March 12 ‘A Night to Know the Truth’ at Hudson High School
The Hudson School District is sponsoring “Know the Truth,” next week, a program that focuses on the problem of opiate, heroin and other drug addictions for secondary students at Hudson High School and Hudson Middle School.
“A Night to Know the Truth” on Wednesday, March 12, is a free event open to the public for parents, youth-workers, teachers and adults looking for information on the growing drug problem in the Hudson area. The program will be held from 6:30 to 8 p.m. in the school auditorium. It will let parents know what information their children received during the presentations at school and how to engage their children in conversation about drug abuse and prevention.
According to authorities, there have been at least a dozen deaths from drug overdoses in the area over the last two years including six Hudson High School graduates, all under the age of 25.
The events are being presented by Know the Truth, a non-religious drug and alcohol abuse prevention program that was developed to educate high school and middle school students on drug abuse prevention and addiction and consequences of their choices. They are affiliated with Minnesota Adult and Teen Challenge that offers services for those struggling with addiction.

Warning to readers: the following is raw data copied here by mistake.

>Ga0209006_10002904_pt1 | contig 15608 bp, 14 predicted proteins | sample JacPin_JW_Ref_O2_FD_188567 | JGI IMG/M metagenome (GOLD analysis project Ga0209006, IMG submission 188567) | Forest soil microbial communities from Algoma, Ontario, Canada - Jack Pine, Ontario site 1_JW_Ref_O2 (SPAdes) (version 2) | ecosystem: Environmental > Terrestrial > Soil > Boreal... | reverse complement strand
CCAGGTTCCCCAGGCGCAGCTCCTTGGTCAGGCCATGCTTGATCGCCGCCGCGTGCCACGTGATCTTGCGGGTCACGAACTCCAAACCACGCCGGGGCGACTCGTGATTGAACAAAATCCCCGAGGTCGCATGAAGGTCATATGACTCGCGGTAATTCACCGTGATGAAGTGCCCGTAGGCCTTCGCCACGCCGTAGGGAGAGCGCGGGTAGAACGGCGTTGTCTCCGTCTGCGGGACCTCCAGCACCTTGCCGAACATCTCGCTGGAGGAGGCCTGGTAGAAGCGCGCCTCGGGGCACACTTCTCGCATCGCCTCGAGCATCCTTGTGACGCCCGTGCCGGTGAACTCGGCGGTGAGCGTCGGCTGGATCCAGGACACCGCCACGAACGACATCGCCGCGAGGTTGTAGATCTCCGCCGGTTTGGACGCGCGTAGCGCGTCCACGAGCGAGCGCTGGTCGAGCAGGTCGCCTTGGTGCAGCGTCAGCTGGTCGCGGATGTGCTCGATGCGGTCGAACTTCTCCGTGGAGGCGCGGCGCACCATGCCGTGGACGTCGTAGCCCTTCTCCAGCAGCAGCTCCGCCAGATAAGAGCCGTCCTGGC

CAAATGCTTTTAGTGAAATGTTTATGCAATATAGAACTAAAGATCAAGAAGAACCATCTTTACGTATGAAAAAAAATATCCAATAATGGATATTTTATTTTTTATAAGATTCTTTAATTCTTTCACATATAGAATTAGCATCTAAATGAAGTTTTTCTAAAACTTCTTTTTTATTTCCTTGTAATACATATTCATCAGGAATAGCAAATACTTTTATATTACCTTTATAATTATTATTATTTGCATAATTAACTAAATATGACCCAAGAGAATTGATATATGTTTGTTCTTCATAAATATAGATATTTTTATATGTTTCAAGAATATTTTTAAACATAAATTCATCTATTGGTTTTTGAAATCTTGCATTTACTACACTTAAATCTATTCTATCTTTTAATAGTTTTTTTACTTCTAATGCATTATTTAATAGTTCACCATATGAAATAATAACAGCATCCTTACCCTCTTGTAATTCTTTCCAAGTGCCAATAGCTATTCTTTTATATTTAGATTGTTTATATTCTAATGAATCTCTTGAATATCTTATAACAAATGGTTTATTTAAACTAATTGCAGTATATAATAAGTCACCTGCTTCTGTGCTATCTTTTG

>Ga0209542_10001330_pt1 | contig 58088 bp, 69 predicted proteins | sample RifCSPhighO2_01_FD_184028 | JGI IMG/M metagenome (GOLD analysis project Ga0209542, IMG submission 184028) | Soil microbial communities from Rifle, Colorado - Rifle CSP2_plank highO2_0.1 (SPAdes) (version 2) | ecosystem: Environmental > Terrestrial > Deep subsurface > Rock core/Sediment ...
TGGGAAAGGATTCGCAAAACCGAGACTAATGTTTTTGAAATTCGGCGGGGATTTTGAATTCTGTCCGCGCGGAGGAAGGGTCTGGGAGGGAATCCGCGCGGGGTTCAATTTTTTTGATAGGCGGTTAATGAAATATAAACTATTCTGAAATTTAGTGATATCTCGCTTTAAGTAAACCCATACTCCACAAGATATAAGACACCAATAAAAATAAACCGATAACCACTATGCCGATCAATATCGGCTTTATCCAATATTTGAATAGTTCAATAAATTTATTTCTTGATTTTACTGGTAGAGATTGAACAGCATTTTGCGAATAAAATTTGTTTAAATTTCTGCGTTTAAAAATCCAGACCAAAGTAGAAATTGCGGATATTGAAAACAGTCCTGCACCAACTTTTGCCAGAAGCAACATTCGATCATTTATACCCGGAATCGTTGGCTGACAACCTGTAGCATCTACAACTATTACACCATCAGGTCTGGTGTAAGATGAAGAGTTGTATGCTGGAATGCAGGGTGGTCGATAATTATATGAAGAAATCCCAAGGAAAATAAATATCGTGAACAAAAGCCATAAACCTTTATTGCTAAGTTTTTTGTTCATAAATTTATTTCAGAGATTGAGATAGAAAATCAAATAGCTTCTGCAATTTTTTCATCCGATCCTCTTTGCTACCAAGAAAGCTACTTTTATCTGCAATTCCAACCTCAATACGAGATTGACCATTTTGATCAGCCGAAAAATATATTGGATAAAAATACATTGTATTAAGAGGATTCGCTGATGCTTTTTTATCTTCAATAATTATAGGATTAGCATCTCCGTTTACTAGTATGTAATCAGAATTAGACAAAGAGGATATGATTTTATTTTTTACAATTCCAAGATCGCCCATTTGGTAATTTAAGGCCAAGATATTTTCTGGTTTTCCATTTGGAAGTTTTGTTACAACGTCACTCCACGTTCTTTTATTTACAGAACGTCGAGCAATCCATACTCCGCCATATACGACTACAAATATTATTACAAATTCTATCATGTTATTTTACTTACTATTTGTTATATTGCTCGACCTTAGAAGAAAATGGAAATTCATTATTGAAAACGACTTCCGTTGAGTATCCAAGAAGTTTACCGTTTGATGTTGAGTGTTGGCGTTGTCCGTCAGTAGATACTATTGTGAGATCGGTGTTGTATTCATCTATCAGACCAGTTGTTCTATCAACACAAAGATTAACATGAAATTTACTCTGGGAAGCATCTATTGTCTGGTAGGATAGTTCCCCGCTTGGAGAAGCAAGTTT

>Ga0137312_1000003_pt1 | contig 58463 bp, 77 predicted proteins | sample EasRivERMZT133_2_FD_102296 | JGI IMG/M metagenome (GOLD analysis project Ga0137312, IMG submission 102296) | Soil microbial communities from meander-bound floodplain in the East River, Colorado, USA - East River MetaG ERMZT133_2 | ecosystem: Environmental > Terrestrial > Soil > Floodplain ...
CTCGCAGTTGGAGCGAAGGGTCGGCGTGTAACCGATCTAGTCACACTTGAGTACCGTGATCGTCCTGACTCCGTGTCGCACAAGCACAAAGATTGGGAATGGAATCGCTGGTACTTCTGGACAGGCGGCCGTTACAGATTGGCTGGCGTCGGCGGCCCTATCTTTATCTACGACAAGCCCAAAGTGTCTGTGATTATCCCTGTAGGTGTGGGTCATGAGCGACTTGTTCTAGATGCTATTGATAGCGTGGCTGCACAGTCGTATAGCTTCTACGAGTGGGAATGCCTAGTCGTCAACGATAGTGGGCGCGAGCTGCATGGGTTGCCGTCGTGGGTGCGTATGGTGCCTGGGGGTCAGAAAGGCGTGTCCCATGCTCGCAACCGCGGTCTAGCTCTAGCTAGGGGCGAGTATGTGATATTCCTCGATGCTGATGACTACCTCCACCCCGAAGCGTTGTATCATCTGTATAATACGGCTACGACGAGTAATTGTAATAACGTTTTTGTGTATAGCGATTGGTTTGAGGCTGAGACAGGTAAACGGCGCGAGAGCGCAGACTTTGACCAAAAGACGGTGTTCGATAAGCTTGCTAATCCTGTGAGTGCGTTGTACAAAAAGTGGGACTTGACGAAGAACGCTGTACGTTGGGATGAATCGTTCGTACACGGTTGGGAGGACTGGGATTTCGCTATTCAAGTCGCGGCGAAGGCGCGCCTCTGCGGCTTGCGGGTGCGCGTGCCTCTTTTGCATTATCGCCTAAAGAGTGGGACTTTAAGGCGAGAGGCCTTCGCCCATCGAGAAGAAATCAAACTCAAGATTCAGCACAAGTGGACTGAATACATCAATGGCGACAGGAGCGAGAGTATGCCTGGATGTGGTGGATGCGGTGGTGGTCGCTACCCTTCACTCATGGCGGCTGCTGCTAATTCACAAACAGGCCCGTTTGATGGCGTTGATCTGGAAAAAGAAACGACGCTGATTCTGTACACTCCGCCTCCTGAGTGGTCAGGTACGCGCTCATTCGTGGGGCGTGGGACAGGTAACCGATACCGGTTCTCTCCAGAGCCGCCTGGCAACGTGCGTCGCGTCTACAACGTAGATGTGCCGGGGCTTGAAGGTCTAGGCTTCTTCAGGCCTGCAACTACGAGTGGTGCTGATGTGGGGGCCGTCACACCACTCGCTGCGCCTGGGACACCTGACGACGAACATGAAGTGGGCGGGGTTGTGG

“Heroin addiction, overdose, and death are on the rise. This isn't a message anyone wants to deliver, and we wish it wasn’t true. But we can’t stay silent when given the opportunity to inform the public of this serious danger,” said Adam Pederson, Prevention Program Manager at Minnesota Adult and Teen Challenge.
Pederson says students and adults are confused about the nature of opiate addiction.
“How can using medication either legally or illegally possibly transform a person into a heroin addict? But the evidence is clear. As a user becomes more resistant to the effect of opiates, he or she must seek a larger dose or a purer form to obtain the same high,” said Pederson. “It doesn’t matter that it is medicine they are using. That is addiction. When pills no longer work to achieve the high, heroin is a cheap, easily accessible and devastating alternative.”
Kelly Hoyos, Alcohol and Other Drug Abuse prevention specialist for the Hudson School District, said the presentations are not about telling people what to do or not to do but about providing insight into how seemingly harmless decisions can affect students’ futures.
According to Hoyos, the events are part of the Hudson School District’s ongoing effort to combat substance use and abuse within the community. Support and resources are available through school counselors, social workers and Hoyos.
“I’m very excited about the new-founded partnership with Know the Truth, and look forward to inviting them into Hudson schools for years to come. Their mission is critical and their message is well-received,” said Hoyos.
For more information about the events and the district’s AODA efforts, contact Hoyos at (715)377-3711 or via email at email@example.com. For more information about Know the Truth go to www.mntc.org/know-the-truth.